The transfer of materials and research tools is an essential part of scientific research. When a paper is published, the scientist must provide the material to fellow researchers in order for others to repeat the experiment and verify the results. A material transfer agreement (MTA) is the legal contract used to define the terms and conditions for the exchange of materials.
MTAs are essential to protect:
- Publication rights
- Intellectual property rights
- From liability to other parties
When the material is of a unique or proprietary nature, the provider may wish to control how the material is used and limit its further distribution.
An MTA typically sets forth rights to use the materials and may allocate rights to the results of their use. Often MTAs address such issues as publication, limitations on the use of the materials, and the intellectual property rights of the provider and the recipient in inventions arising from the use of the material.
Some MTAs can be handled under the UBMTA, a master agreement that was developed by the NIH to simplify transfers of biological research materials. Institutions that have signed the UBMTA Master Agreement can transfer biological materials under the terms of the UBMTA by executing an Implementing Letter for each transfer.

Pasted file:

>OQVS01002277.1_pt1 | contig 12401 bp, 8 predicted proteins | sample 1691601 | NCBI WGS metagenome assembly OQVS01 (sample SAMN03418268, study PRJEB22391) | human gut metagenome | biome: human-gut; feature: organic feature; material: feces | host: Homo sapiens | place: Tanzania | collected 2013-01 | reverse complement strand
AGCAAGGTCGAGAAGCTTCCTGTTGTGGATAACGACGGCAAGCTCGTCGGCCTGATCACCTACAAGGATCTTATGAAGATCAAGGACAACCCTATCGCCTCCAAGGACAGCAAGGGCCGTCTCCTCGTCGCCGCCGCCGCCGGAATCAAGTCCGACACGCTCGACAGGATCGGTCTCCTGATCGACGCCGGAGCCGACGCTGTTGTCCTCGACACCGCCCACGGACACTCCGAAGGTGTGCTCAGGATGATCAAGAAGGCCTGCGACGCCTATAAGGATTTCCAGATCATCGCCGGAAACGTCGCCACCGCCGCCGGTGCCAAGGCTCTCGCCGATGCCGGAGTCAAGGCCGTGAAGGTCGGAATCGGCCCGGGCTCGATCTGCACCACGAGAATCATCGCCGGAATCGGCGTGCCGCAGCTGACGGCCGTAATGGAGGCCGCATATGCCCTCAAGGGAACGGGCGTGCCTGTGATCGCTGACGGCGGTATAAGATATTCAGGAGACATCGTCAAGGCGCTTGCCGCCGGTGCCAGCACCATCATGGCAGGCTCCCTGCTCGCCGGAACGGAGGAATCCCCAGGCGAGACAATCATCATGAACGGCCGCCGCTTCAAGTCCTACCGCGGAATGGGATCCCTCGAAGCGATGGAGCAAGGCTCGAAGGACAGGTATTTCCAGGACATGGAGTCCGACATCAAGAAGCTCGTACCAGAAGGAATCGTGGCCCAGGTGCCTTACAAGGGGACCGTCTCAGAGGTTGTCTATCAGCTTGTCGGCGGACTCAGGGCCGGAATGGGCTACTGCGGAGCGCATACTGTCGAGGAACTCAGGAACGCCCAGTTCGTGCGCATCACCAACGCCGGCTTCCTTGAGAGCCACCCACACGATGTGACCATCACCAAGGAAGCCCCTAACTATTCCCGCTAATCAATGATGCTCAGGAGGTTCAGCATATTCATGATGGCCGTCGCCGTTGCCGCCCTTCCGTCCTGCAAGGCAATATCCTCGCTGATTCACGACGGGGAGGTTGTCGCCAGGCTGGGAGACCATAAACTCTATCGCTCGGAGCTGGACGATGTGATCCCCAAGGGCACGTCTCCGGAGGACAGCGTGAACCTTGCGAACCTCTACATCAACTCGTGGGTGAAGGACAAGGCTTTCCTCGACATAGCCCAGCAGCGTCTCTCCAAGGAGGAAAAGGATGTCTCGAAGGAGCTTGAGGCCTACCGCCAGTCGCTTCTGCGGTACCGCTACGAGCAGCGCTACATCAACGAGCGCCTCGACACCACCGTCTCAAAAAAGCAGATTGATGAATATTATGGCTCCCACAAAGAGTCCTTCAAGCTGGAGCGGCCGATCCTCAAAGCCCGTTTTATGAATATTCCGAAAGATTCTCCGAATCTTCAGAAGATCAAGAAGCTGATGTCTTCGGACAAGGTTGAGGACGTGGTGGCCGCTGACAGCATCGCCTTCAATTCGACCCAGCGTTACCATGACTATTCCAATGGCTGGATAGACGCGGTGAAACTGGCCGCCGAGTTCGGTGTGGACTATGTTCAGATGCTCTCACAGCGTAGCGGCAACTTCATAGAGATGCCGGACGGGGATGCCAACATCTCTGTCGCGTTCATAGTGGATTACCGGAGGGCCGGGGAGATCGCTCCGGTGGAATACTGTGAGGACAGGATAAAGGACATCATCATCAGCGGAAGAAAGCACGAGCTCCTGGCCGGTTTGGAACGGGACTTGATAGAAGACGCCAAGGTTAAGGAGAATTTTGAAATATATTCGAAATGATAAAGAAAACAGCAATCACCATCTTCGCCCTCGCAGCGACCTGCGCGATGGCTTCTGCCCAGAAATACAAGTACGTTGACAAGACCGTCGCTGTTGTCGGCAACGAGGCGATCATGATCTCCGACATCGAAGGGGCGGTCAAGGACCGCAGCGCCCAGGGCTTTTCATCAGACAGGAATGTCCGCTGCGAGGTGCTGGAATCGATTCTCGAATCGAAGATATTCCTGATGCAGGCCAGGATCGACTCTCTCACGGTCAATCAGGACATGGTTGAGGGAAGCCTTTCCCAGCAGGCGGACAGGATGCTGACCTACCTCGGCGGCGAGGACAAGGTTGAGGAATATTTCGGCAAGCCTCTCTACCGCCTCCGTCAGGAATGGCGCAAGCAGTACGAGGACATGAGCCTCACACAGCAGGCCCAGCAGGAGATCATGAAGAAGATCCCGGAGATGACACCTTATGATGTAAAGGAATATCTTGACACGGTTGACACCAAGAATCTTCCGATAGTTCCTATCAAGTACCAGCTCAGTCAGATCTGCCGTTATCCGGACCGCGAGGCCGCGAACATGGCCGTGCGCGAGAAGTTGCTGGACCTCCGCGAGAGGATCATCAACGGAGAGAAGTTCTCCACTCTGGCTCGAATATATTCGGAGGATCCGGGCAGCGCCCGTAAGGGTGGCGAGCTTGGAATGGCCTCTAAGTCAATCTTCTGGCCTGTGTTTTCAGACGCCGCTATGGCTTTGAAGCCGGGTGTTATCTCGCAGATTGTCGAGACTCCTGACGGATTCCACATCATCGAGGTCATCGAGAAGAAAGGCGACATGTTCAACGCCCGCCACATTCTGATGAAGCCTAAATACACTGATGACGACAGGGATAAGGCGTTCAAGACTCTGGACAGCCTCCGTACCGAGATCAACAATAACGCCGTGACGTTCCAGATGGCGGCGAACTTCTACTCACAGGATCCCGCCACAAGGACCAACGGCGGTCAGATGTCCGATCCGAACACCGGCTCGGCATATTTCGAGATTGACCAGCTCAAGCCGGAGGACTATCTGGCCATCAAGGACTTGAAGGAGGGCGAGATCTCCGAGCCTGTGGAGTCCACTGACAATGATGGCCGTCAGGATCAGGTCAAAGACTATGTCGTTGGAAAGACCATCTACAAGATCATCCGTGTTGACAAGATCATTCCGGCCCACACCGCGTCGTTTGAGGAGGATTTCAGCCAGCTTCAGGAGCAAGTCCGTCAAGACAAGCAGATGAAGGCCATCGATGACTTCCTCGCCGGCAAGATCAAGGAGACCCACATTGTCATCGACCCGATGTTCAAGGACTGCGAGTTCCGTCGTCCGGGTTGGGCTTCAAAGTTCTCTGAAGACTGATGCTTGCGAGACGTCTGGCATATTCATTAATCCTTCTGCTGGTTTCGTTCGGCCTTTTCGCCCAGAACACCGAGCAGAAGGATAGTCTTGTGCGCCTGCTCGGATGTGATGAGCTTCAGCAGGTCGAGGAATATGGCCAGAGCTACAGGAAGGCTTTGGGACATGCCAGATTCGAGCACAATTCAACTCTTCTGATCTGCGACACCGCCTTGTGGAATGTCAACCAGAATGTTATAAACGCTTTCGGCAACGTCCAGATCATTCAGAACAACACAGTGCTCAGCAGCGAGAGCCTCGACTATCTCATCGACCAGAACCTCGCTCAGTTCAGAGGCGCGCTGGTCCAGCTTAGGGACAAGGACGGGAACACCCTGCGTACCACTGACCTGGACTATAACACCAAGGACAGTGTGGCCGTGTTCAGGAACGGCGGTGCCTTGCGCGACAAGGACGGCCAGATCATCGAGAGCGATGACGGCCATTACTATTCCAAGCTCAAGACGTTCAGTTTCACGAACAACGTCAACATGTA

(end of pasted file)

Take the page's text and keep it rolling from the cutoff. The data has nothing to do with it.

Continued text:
Given that money is rarely associated with these transfers, MTAs may be perceived by some to be inconsequential transactions. However, they are binding legal agreements that can impact a researcher’s current and future research.
MTAs are processed through the Office of Technology Transfer. In order for us to process your MTAs in a timely manner, please bring them to us as early as possible, well before the materials are required, as some MTAs require time to negotiate.
What are the NIH’s “Principles and Guidelines for Recipients of NIH Research Grants and Contracts on Obtaining and Disseminating Biomedical Research Resources”?
What are types of MTAs for requesting or providing materials?
Under what circumstances are an MTA needed?
What MTA terms frequently raise problems?
Is it reasonable to charge fees for the transfer of material?
Are there other means of providing materials to others when the obstacle is time and effort?
Who has the authority to sign an MTA?
What is Rockefeller’s position on MTAs?
For any further questions regarding Material Transfer Agreements, please contact Sam Linton.